Cooper arrived on Columbia’s campus in the fall of 1967 and joined the Kingsmen soon after. A few months later the group decided to put on a concert at the Lion’s Den, the student union. They had written a number of originals but didn’t have enough to fill out an entire show. “So we decided to learn a bunch of hit ’50s and ’60s songs because they were easy, fun, and we could pick up a bunch of them fast,” Cooper said. The Rays’ “Silhouettes,” the Monotones’ “Book of Love,” the Five Satins’ “In the Still of the Night.” “The audience went berserk.”

Cooper estimated that there were 100 students at that show, but said that performance was the trigger for the band’s improbable rise. Afterward, a brother of one of the band’s members convinced the group that they could have a future in music if they continued singing popular covers—but they had to look the part, too. So they learned some ’50s-style choreography and raided the closets of their older siblings in search of sequined shirts and pointed shoes. Cooper, who sang and played keyboard, began greasing his hair. They put on another show, in a bigger campus auditorium, and passed out fliers promoting it as a night off from all the unrest permeating the country. Even more people showed up. There was another show in the spring of ’69—held outside, they called it Grease Under the Stars. It rained a little bit, but the audience was even larger. “That’s when we thought that we maybe we can do this over the summer and make some money,” Cooper said.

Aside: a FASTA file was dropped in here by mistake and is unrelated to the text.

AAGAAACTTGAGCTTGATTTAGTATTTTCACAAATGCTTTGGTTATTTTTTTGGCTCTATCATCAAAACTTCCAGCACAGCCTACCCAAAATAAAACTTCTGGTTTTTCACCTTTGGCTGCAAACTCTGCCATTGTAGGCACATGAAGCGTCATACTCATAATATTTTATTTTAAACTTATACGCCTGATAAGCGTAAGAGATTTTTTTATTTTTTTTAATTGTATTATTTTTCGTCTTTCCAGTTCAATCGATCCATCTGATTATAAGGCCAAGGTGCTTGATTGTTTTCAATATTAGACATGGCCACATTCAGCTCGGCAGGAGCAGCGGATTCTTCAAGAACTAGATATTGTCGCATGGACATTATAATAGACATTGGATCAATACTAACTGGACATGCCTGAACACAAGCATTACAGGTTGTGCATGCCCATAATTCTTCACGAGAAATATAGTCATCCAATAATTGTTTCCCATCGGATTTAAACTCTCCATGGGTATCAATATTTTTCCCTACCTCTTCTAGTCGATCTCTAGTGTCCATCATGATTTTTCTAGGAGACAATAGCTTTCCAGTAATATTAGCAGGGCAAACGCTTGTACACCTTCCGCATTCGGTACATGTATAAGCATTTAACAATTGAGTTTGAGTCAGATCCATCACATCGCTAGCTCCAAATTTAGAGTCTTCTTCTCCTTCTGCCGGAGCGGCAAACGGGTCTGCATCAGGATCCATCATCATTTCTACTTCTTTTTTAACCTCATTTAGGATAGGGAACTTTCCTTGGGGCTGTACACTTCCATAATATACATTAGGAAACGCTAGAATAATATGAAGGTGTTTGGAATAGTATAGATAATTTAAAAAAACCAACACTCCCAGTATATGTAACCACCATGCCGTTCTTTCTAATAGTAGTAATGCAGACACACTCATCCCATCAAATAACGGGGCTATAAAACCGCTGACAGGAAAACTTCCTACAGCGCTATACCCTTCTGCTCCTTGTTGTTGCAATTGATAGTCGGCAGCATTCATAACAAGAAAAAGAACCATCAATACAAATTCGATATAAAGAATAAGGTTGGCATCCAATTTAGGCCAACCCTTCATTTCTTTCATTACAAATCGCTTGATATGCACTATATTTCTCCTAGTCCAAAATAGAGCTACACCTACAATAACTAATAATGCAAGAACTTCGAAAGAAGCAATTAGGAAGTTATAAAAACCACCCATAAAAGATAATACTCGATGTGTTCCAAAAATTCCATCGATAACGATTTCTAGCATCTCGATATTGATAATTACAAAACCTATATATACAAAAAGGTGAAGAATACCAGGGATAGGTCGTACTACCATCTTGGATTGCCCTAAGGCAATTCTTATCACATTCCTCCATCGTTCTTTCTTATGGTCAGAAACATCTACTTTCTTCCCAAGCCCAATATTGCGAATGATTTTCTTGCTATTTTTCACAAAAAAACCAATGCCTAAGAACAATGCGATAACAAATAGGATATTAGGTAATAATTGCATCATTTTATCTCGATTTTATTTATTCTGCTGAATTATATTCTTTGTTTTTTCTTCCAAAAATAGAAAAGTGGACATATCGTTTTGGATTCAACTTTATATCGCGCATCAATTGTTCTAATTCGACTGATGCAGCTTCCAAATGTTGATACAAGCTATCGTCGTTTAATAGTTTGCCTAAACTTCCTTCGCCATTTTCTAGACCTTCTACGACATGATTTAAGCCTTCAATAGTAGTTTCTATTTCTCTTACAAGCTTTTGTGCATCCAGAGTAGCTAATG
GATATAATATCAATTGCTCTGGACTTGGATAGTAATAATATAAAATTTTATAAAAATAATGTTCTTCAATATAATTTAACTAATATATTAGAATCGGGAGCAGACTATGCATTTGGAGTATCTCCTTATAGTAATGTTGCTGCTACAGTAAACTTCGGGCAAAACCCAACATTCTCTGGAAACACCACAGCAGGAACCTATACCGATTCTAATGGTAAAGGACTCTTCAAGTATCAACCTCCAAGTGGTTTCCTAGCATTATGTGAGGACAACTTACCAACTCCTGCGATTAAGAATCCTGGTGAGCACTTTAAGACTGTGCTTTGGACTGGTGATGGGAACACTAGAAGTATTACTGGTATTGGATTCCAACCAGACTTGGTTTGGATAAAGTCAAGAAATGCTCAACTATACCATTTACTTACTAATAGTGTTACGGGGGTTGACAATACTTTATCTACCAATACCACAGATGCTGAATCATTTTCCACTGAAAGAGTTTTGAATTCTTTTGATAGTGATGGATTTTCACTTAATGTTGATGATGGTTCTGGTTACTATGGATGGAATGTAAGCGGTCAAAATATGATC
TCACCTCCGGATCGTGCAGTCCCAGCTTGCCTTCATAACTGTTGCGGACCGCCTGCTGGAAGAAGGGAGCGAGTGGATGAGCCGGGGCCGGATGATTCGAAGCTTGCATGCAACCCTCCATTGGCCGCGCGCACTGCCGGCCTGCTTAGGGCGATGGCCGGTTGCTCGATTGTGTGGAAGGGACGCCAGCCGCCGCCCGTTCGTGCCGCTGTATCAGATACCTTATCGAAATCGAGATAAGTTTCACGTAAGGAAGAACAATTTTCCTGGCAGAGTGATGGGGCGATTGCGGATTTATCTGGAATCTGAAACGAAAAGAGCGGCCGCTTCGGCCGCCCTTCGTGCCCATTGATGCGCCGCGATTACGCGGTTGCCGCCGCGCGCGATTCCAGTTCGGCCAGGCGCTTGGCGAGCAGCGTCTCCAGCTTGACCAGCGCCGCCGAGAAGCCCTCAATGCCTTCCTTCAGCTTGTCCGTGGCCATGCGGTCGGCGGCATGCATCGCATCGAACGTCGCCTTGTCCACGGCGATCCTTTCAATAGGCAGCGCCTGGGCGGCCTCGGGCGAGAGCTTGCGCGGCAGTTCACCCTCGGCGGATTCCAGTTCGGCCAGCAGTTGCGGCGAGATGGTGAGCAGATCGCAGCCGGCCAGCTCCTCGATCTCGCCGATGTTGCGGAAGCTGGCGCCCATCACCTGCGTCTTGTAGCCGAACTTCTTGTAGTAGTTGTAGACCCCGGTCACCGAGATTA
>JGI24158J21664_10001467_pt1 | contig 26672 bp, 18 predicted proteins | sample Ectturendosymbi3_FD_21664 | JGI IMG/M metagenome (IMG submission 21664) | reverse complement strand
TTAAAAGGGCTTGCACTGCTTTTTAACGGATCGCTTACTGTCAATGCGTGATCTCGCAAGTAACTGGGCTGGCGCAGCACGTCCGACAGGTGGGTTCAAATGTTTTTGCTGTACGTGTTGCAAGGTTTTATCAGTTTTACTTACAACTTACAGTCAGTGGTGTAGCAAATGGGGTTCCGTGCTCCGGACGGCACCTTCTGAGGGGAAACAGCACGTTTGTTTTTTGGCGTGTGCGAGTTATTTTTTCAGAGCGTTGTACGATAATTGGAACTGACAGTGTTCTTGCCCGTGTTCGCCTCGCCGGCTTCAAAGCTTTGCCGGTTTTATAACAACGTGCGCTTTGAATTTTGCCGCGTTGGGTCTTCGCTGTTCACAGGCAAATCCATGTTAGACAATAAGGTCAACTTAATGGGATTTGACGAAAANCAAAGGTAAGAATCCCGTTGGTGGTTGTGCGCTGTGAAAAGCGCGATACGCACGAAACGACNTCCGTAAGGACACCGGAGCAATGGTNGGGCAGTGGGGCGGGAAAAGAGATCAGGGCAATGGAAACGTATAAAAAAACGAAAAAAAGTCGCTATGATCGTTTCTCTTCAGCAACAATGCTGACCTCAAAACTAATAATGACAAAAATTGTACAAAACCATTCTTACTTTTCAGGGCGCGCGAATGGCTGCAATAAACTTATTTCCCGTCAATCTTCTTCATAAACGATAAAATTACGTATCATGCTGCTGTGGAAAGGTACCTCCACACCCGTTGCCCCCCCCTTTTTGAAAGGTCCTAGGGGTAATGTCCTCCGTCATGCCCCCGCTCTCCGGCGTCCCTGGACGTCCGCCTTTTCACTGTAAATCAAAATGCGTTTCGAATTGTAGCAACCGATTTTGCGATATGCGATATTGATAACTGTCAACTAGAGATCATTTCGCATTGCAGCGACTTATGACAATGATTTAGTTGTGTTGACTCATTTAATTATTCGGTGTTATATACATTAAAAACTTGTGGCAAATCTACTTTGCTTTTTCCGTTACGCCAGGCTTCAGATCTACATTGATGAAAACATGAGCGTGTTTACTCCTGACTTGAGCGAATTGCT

Cooper and Joe Witkin, a pianist from the group, then took Witkin’s car down through the East Village and back up the West Side in search of a club willing to give them a shot. Most turned them down. The Scene, owned by a music executive named Steve Paul and tucked away in the basement of a building on 46th Street just off Eighth Avenue, granted the Kingsmen—who by then had changed their name to Sha Na Na—an audition. They performed “Wipe Out” and their usual closer, “Rock ’n’ Roll Is Here to Stay,” and wore gold costumes that they had rented from a Bye Bye Birdie touring company. The club manager, Teddy Slatus, “was blown away,” according to Cooper. He booked Sha Na Na for 100 nights that summer and told them he’d pay $50 a show, double on weekends.